Finally, bear in mind that whilst the unit itself doesn’t take up a lot of space, they need to be positioned somewhere outside with adequate air flow.

Cost & savings

The cost of installing an air source heat pump unit is around £6,000–£8,000  and will depend on the size of the property it needs to heat. On top of this you might have any additional works required to upgrade the heat distribution system. Generally speaking installing a heat pump is not especially disruptive work, though you may want to carry out this work at the same time as other home renovations.

The running costs of an installed system will vary depending on the size and insulation levels of your home, what type of distribution system you have and the room temperature you want, as well as the CoP of the system (as mentioned above).

The type of fuel you’re currently using will determine how much you save on your annual fuel bill. Based on a 4-bedroom detached home, potential yearly savings are (figures from Energy Saving Trust):

System being replacedOld (G-rated)New (A-rated)
Gas boiler£560–£650£105–£110
Oil boiler£930–£1,100£285–£330
LPG boiler£1,365–£1,610£565–£660
Night storage heater£1,065–£1,315£695–£815
Coal£540–£665n/a

What’s more, once you have installed your heat pump you will be eligible for payments of between £1,341 and £1,586 per year under the Renewable Heat Incentive.

Maintenance costs for air source heat pumps are low. They are reliable, work automatically and most will operate for 20 years or more. Your installer should advise on any maintenance required, such as an annual check by you and a service every few years by a professional.

You can earn an income from the Renewable Heat Incentive if you install an air or ground source heat pump, solar hot water or biomass. If you're in our area (Bristol, Bath, Dorset, South Gloucestershire, Somerset and Wiltshire), and want advice about what eligible renewable technology would be right for you get in touch. We can help you with your application.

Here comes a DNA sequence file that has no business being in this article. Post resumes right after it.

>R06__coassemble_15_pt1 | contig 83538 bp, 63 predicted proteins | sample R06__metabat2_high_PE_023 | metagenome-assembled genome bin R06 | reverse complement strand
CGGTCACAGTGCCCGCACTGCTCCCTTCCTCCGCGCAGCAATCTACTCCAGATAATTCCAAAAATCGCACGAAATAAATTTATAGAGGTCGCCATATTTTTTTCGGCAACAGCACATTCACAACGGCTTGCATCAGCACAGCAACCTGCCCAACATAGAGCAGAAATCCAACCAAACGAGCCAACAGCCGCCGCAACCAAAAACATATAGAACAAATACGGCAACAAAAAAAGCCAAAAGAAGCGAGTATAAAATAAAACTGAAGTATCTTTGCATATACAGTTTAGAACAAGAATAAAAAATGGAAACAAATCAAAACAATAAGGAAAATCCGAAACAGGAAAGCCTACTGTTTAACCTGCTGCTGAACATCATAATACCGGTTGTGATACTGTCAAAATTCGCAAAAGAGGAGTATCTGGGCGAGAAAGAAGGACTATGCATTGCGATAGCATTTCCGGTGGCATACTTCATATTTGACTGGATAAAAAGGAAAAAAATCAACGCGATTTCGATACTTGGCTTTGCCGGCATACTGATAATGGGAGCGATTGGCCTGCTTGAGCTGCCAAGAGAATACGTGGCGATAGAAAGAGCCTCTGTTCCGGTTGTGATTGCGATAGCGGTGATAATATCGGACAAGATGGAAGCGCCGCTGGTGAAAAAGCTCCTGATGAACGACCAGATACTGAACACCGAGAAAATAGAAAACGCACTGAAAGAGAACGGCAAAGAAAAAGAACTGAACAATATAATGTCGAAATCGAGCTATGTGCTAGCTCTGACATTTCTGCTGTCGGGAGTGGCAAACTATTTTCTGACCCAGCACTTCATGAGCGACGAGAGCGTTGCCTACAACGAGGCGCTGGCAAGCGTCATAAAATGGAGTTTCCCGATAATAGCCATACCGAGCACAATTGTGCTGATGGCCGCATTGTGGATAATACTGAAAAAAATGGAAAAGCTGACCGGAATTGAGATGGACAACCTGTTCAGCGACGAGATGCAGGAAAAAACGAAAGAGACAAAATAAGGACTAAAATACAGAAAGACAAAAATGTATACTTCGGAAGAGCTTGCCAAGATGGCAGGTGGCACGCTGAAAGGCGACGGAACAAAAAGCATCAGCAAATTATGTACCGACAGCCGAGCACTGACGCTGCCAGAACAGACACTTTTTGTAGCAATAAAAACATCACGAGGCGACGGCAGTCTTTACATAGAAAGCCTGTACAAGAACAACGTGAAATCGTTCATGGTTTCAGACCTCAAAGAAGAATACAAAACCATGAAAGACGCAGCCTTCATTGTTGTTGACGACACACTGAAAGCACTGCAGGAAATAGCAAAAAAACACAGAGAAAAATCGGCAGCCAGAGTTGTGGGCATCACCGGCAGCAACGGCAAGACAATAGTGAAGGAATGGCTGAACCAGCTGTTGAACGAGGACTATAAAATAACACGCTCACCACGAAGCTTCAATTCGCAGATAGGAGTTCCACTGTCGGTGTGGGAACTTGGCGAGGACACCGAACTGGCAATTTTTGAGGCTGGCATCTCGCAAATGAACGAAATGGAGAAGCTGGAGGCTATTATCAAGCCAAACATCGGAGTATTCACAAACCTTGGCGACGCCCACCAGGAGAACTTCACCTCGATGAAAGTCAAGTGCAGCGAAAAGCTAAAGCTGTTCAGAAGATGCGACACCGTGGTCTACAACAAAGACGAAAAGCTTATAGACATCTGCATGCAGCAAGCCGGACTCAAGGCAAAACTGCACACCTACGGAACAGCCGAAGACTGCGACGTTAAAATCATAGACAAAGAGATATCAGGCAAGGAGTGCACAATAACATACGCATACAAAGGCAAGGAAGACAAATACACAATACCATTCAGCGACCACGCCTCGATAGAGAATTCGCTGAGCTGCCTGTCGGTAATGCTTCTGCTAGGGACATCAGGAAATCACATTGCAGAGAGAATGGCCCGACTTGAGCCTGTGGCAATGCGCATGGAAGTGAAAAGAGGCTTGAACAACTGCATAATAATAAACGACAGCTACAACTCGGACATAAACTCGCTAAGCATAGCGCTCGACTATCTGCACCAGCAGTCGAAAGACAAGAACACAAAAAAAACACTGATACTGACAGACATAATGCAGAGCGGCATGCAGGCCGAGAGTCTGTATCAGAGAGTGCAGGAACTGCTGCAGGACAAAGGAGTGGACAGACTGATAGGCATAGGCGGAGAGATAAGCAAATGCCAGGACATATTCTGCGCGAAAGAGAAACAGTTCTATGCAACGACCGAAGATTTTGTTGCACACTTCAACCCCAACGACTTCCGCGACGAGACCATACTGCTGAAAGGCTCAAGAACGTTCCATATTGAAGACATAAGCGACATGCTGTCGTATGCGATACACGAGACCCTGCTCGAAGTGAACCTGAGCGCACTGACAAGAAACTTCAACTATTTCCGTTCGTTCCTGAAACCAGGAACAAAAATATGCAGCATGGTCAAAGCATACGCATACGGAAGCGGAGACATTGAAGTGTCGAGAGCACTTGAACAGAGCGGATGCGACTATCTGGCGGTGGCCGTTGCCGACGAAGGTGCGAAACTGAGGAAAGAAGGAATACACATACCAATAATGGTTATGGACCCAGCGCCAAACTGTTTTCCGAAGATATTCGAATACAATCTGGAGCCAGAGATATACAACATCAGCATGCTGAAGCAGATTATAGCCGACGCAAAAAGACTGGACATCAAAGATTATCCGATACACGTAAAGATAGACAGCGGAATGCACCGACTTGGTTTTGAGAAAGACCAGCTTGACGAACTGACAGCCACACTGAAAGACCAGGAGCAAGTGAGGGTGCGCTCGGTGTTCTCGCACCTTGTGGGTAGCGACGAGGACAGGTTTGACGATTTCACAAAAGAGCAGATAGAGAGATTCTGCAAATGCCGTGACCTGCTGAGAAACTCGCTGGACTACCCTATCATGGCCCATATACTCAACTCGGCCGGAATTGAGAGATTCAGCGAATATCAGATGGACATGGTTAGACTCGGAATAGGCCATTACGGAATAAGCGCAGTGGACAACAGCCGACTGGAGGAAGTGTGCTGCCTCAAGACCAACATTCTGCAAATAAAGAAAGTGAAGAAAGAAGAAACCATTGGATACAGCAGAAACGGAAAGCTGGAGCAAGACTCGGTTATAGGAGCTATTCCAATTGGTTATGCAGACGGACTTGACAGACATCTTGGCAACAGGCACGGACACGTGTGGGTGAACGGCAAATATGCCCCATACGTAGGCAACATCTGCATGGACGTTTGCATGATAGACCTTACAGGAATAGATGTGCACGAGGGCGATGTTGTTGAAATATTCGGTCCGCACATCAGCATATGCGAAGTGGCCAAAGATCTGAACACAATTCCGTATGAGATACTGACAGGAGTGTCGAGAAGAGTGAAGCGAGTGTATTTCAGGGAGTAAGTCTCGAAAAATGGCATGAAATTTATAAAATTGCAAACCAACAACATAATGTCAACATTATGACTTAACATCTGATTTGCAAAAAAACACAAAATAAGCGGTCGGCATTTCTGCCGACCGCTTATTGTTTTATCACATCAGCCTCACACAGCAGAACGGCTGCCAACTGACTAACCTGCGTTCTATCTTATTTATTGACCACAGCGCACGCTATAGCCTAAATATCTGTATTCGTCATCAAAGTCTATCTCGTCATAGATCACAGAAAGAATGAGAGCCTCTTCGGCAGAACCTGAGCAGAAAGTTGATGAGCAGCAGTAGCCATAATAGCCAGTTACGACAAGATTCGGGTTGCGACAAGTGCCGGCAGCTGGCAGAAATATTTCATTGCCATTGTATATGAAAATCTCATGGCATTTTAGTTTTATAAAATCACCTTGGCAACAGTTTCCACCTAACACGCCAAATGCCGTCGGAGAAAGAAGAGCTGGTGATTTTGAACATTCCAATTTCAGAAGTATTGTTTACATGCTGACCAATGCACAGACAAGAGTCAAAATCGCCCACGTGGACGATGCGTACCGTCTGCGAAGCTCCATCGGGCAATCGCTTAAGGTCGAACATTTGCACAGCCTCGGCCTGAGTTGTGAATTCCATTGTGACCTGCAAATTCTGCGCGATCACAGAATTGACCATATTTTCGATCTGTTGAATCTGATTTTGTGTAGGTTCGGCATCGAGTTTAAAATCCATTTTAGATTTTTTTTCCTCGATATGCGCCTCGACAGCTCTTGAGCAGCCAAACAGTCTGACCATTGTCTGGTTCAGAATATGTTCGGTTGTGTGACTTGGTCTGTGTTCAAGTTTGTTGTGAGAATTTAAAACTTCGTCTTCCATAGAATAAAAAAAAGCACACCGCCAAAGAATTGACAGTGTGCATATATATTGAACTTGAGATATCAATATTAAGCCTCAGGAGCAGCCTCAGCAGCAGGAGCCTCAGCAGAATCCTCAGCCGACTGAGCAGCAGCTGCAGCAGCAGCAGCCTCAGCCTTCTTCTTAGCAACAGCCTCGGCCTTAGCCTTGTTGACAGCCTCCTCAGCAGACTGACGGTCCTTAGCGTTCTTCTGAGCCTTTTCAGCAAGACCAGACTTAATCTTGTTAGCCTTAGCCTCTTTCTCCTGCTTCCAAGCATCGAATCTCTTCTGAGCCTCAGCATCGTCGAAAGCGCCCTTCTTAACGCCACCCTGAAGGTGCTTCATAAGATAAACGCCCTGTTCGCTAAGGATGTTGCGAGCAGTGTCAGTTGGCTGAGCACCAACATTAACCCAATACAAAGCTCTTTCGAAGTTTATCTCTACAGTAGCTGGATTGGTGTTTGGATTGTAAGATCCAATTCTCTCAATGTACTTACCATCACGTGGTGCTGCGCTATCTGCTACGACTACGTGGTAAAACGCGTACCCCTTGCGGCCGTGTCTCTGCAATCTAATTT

Integration with other renewables 

Although air source heat pumps can meet the heating and hot water needs of an average household, there may be some cases – e.g. in an older home that cannot be insulated to a suitable standard – where a back-up supplementary system may be required. This could be a traditional form of heating, or another renewable technology, for example solar hot water or wood pellet stove. Solar thermal may meet your domestic hot water needs during summer removing the need to run the heat pump at all, and saving you money.

You could also look at supplying the electricity through a renewable source. For instance a wind turbine provides more generation during winter when you require heating, rather than solar panels which produce more energy in the summer. However, with the emergence of ever improving battery storage options means there is now the potential to store this generated electricity for use at a later point, to power the heat pump at a time when the solar panels or wind turbine are not generating. Although there is an upfront cost, this could drastically decrease (and at certain times eliminate) the running costs of a heat pump and greatly improve a property’s environmental impact.


More information 

For more technical information see the website of the Heat Pump Association.

And to find approved installers, see the website of the Microgeneration Certification Scheme (MCS).